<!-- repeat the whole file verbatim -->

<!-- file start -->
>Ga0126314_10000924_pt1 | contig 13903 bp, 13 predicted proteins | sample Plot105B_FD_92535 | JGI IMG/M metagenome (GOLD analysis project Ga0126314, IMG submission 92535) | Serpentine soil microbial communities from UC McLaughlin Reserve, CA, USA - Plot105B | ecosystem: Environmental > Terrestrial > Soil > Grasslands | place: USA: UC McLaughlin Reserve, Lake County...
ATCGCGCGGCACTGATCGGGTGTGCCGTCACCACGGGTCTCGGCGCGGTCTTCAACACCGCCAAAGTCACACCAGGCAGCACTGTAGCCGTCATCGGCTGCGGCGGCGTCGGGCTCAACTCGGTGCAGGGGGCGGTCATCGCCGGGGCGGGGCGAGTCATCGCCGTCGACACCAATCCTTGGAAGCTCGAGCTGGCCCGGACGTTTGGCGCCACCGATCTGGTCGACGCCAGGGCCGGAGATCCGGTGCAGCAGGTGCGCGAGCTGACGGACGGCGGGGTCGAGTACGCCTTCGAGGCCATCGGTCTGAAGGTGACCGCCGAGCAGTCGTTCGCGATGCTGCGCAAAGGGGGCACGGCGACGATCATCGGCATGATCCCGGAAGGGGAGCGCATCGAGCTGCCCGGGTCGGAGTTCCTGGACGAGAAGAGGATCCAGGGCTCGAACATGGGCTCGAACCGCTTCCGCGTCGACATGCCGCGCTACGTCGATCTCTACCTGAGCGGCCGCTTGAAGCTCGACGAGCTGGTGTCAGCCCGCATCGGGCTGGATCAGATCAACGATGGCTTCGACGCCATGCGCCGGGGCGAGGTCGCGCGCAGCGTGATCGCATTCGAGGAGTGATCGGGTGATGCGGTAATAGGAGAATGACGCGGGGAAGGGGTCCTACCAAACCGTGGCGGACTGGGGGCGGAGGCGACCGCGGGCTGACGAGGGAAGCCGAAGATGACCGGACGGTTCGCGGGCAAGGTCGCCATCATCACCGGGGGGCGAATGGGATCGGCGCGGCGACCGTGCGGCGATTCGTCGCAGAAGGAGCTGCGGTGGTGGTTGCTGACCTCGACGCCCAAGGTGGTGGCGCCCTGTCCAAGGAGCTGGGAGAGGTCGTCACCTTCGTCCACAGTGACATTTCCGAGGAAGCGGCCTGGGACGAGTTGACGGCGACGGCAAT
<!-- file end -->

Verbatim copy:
>Ga0126314_10000924_pt1 | contig 13903 bp, 13 predicted proteins | sample Plot105B_FD_92535 | JGI IMG/M metagenome (GOLD analysis project Ga0126314, IMG submission 92535) | Serpentine soil microbial communities from UC McLaughlin Reserve, CA, USA - Plot105B | ecosystem: Environmental > Terrestrial > Soil > Grasslands | place: USA: UC McLaughlin Reserve, Lake County...
ATCGCGCGGCACTGATCGGGTGTGCCGTCACCACGGGTCTCGGCGCGGTCTTCAACACCGCCAAAGTCACACCAGGCAGCACTGTAGCCGTCATCGGCTGCGGCGGCGTCGGGCTCAACTCGGTGCAGGGGGCGGTCATCGCCGGGGCGGGGCGAGTCATCGCCGTCGACACCAATCCTTGGAAGCTCGAGCTGGCCCGGACGTTTGGCGCCACCGATCTGGTCGACGCCAGGGCCGGAGATCCGGTGCAGCAGGTGCGCGAGCTGACGGACGGCGGGGTCGAGTACGCCTTCGAGGCCATCGGTCTGAAGGTGACCGCCGAGCAGTCGTTCGCGATGCTGCGCAAAGGGGGCACGGCGACGATCATCGGCATGATCCCGGAAGGGGAGCGCATCGAGCTGCCCGGGTCGGAGTTCCTGGACGAGAAGAGGATCCAGGGCTCGAACATGGGCTCGAACCGCTTCCGCGTCGACATGCCGCGCTACGTCGATCTCTACCTGAGCGGCCGCTTGAAGCTCGACGAGCTGGTGTCAGCCCGCATCGGGCTGGATCAGATCAACGATGGCTTCGACGCCATGCGCCGGGGCGAGGTCGCGCGCAGCGTGATCGCATTCGAGGAGTGATCGGGTGATGCGGTAATAGGAGAATGACGCGGGGAAGGGGTCCTACCAAACCGTGGCGGACTGGGGGCGGAGGCGACCGCGGGCTGACGAGGGAAGCCGAAGATGACCGGACGGTTCGCGGGCAAGGTCGCCATCATCACCGGGGGGCGAATGGGATCGGCGCGGCGACCGTGCGGCGATTCGTCGCAGAAGGAGCTGCGGTGGTGGTTGCTGACCTCGACGCCCAAGGTGGTGGCGCCCTGTCCAAGGAGCTGGGAGAGGTCGTCACCTTCGTCCACAGTGACATTTCCGAGGAAGCGGCCTGGGACGAGTTGACGGCGACGGCAAT